It was palpable in the air Saturday night in Lincoln, NE. Though I was unable to attend, by all accounts something was back that had been missing in recent years. Fans and players alike brought something different to the game—something that had disappeared so long ago.
Nebraska fans showed the passion and energy that is usually reserved for "big games," like those against Texas, Colorado, Oklahoma, or any bowl game of recent memory. It wasn't just another home opener.
The Nebraska players, especially the defense, appeared more energized, relentless, and aggressive in their approach to the game. The players flew around, gave 110 percent effort, hit hard and gang tackled, and appeared on the way to reestablishing a bit of the pride and heart and soul of the Blackshirts.
Mistakes were made, coverages were blown, and there were a few missed assignments, but overall any Nebraska fan can be proud of the effort that was displayed Saturday night.
It came out late this week that the entire team and especially the defense had completely lost what it meant to play with reckless abandon, heart, passion, and the relentless sense of purpose that carried Nebraska football so far in the past. That is what a read and react style of defense will do to a player.
Football, especially defense, has to be played with an aggressiveness, heart, a passion, and a disregard for your body that was so obviously gone under Bill Callahan and staff. It had even been lost on the offensive side of the ball when the offense moved to a scheme more focused on passing.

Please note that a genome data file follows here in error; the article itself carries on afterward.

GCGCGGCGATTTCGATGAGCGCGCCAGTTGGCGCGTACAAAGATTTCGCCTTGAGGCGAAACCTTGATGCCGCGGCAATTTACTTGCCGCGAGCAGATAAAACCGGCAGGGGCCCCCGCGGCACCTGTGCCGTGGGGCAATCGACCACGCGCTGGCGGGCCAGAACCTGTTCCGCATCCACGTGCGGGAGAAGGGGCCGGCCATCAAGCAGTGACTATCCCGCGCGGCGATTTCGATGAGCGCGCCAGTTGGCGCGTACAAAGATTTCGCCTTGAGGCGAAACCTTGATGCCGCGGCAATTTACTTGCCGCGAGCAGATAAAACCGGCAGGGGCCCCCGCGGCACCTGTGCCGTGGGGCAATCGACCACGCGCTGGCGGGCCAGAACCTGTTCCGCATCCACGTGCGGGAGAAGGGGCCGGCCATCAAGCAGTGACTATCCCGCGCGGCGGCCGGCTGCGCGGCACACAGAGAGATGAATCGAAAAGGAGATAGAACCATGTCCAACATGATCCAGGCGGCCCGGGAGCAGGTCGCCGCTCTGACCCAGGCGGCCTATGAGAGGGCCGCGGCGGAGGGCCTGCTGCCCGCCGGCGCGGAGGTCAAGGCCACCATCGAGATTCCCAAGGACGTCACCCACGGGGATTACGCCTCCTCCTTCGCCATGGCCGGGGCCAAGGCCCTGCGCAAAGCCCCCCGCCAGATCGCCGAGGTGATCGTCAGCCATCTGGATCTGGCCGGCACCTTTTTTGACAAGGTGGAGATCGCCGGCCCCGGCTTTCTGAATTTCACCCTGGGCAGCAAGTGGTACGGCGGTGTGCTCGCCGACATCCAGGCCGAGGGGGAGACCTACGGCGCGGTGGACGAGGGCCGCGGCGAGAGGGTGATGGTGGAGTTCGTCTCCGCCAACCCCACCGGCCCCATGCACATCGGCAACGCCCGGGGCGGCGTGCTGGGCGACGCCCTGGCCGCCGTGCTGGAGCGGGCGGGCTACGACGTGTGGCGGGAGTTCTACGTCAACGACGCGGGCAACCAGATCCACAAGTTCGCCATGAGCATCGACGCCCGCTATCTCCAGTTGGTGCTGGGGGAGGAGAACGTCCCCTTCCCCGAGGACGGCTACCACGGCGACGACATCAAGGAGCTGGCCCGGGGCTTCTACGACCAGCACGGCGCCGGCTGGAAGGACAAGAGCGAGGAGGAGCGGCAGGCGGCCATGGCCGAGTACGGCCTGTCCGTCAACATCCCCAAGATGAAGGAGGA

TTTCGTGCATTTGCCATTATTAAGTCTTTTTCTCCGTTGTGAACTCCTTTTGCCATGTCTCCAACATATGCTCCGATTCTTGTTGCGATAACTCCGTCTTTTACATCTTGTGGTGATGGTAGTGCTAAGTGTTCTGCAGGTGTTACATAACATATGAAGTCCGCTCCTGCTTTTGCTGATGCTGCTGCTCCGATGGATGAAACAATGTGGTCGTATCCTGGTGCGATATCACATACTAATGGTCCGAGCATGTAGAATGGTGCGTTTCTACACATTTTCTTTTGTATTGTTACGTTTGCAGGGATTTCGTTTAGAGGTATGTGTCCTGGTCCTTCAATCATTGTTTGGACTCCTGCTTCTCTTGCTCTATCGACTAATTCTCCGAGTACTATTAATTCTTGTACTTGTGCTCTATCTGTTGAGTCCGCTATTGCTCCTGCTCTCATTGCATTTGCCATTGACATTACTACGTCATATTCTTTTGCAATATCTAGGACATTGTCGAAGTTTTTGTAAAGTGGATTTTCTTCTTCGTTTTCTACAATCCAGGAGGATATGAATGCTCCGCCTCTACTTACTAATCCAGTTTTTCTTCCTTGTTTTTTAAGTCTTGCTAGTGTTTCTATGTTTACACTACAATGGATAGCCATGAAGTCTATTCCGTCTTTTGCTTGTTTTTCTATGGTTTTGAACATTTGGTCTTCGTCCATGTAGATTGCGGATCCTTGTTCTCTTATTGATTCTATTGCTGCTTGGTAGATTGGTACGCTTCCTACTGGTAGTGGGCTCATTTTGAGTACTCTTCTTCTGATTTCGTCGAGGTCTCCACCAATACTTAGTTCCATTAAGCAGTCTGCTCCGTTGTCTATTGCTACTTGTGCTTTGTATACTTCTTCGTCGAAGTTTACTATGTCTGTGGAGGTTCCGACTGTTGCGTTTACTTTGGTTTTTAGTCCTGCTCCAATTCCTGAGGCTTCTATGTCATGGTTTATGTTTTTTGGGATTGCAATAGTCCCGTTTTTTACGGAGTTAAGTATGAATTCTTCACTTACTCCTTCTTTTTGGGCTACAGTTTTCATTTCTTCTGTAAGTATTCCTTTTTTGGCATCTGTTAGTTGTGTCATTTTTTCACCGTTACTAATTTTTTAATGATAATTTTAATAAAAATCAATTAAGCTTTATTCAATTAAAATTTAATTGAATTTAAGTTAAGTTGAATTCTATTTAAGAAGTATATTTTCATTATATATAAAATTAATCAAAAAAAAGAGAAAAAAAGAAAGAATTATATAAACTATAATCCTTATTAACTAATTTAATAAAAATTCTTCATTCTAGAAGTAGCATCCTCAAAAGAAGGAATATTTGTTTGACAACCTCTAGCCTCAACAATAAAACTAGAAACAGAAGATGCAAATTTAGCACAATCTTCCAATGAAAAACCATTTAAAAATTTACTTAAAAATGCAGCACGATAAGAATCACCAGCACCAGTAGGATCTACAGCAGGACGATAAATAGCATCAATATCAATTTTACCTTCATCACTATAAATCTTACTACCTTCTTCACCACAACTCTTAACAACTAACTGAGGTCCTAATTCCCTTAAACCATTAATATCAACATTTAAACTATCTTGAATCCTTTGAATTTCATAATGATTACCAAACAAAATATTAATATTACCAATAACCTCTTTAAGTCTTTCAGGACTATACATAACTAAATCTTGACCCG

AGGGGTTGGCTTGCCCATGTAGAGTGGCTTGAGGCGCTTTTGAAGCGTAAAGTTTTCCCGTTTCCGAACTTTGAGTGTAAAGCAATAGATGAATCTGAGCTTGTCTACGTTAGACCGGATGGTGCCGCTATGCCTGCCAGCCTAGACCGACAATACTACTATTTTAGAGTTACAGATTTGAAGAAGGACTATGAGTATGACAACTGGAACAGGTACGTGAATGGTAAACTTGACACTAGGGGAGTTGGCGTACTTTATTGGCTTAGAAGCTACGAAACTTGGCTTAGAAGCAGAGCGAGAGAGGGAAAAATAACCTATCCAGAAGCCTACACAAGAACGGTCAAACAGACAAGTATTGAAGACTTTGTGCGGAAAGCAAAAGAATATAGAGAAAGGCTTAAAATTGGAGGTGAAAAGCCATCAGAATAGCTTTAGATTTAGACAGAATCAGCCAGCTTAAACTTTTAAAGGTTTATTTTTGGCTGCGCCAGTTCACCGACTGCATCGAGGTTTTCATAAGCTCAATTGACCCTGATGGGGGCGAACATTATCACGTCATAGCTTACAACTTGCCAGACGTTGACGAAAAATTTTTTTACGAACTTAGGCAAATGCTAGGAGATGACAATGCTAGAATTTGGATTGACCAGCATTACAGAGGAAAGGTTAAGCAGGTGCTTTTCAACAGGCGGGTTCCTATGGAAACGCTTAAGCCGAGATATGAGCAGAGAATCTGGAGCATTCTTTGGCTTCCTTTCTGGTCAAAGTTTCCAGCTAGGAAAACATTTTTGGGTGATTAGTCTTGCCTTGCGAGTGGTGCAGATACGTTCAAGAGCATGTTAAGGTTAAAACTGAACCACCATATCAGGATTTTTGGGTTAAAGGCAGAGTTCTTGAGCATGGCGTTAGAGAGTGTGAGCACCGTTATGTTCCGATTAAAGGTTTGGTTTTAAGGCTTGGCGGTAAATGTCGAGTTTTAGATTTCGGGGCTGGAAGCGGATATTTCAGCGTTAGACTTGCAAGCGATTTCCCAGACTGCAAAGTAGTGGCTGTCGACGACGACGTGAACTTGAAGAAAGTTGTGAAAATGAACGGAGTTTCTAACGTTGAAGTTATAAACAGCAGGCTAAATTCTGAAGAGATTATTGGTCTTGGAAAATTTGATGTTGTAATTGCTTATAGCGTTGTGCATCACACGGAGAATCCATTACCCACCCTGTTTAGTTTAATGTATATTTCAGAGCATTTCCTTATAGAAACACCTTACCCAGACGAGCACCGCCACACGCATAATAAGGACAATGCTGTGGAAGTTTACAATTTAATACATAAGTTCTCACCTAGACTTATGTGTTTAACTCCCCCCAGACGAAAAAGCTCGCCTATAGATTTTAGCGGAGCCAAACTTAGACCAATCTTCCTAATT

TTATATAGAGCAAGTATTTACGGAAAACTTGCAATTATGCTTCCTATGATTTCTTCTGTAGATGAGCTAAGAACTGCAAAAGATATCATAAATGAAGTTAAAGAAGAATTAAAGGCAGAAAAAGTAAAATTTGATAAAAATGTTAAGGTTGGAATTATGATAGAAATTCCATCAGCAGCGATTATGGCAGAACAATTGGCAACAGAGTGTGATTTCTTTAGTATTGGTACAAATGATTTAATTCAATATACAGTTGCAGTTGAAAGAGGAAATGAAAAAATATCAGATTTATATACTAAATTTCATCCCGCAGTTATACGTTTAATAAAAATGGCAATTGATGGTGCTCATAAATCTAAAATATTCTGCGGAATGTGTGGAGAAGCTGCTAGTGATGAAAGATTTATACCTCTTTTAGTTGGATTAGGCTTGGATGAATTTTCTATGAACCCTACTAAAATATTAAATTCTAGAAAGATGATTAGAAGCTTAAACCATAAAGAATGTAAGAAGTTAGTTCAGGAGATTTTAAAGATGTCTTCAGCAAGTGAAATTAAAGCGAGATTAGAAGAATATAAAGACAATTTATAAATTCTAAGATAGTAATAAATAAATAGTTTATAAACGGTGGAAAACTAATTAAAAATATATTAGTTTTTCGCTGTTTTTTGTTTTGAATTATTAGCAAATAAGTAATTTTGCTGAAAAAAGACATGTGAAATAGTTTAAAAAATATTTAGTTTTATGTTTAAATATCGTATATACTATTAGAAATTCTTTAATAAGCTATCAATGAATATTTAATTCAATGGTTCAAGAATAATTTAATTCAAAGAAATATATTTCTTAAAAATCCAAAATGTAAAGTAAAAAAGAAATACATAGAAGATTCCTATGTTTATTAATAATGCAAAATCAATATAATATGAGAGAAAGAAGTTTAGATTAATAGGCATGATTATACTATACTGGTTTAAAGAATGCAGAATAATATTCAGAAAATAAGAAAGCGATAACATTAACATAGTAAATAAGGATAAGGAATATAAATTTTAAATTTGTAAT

Pass blocking is by nature a reactive and unaggressive type of play. The offensive linemen take their stance and only try to impede the rush to the QB or the RB.
Run blocking, which Nebraska had done and done well for decades, is a kick your butt, smashmouth, aggressive, and knock the man down in front of you type of game. That works well at Nebraska! That is why for years Nebraska was so difficult for teams to prepare for.
That is what was lost under Bill Callahan and his regime: the spirit and the sense of urgency needed to play for that "N" on the helmet and for the guy lined up next to you.
Nebraska is slowly on the way back to reclaiming a bit of its mystique.